Bacterial recognition and signalling by the Drosophila IMD pathway

UMMS Affiliation

Department of Medicine, Division of Infectious Diseases and Immunology

Publication Date


Document Type



Animals; Bacteria; Drosophila; Drosophila Proteins; Gene Expression Regulation; Immunity, Natural; Receptors, Cell Surface; *Signal Transduction; Toll-Like Receptors


Immunology and Infectious Disease


Summary Insects such as Drosophila rely entirely on innate immune responses to combat microbial pathogens. In particular, infection leads to the rapid and massive activation of anti-microbial peptide gene transcription. Drosophila utilize two NF-kappaB signalling pathways to control anti-microbial peptide gene expression, the IMD and Toll pathways. This review highlights recent advances in understanding the mechanisms of bacterial recognition utilized by both these pathways, and in deciphering the mechanisms of intracellular signalling in the IMD pathway. In particular, the peptidoglycan recognition proteins play a critical role in recognizing and discriminating different types of bacterial pathogens, and then activating either the Toll or IMD pathway. Throughout the article, the similarities and differences between Drosophila and mammalian innate immune pathways are discussed.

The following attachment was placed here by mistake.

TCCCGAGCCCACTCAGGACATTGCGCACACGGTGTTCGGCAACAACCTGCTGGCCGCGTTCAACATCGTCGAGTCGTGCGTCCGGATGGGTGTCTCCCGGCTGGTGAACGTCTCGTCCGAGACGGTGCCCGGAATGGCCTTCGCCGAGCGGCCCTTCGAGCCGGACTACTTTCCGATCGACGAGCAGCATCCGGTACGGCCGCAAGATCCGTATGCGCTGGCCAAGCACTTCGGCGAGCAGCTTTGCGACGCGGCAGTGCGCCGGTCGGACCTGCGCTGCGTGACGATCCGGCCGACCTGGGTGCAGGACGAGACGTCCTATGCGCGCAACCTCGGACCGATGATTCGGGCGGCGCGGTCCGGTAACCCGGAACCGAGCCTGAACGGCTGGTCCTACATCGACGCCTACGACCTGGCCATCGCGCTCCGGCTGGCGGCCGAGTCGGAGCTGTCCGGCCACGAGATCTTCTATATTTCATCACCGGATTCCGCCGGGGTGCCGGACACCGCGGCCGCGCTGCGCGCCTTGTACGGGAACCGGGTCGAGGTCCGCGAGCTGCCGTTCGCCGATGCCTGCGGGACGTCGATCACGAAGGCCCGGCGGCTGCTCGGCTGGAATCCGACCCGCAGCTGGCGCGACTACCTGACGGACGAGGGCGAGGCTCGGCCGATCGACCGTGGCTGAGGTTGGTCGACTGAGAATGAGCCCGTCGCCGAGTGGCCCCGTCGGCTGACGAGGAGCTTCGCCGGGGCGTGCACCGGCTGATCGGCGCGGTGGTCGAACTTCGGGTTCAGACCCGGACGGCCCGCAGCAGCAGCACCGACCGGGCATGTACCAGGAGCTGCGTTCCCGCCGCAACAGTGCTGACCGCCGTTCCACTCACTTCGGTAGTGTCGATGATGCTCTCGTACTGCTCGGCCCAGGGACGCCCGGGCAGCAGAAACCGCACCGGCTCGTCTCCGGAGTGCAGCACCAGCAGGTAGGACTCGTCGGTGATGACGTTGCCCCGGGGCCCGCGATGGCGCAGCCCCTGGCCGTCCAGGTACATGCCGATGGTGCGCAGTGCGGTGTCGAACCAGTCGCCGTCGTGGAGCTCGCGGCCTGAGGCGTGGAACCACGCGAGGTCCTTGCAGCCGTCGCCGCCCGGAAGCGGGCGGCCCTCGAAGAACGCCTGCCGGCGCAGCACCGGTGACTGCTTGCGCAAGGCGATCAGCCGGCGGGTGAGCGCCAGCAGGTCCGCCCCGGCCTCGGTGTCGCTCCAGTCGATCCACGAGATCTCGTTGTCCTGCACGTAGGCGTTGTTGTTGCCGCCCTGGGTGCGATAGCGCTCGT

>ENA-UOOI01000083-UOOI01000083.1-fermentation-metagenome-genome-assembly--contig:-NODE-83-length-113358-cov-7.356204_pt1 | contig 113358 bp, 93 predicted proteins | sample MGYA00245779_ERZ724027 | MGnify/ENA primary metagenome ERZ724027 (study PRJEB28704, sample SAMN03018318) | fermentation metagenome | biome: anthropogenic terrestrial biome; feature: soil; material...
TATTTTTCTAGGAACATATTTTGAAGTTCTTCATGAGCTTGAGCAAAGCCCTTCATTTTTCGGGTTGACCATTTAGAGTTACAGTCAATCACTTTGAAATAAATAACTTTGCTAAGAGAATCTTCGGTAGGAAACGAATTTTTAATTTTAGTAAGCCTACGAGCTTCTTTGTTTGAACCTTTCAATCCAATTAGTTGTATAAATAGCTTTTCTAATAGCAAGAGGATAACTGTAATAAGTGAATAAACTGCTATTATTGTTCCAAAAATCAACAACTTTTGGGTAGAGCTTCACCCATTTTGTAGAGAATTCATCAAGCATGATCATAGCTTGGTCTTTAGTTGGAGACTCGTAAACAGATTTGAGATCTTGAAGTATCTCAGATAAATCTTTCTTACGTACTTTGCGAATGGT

DOI of Published Version



Cell Microbiol. 2005 Apr;7(4):461-9. Link to article on publisher's site

Journal/Book/Conference Title

Cellular microbiology

Related Resources

Link to Article in PubMed

PubMed ID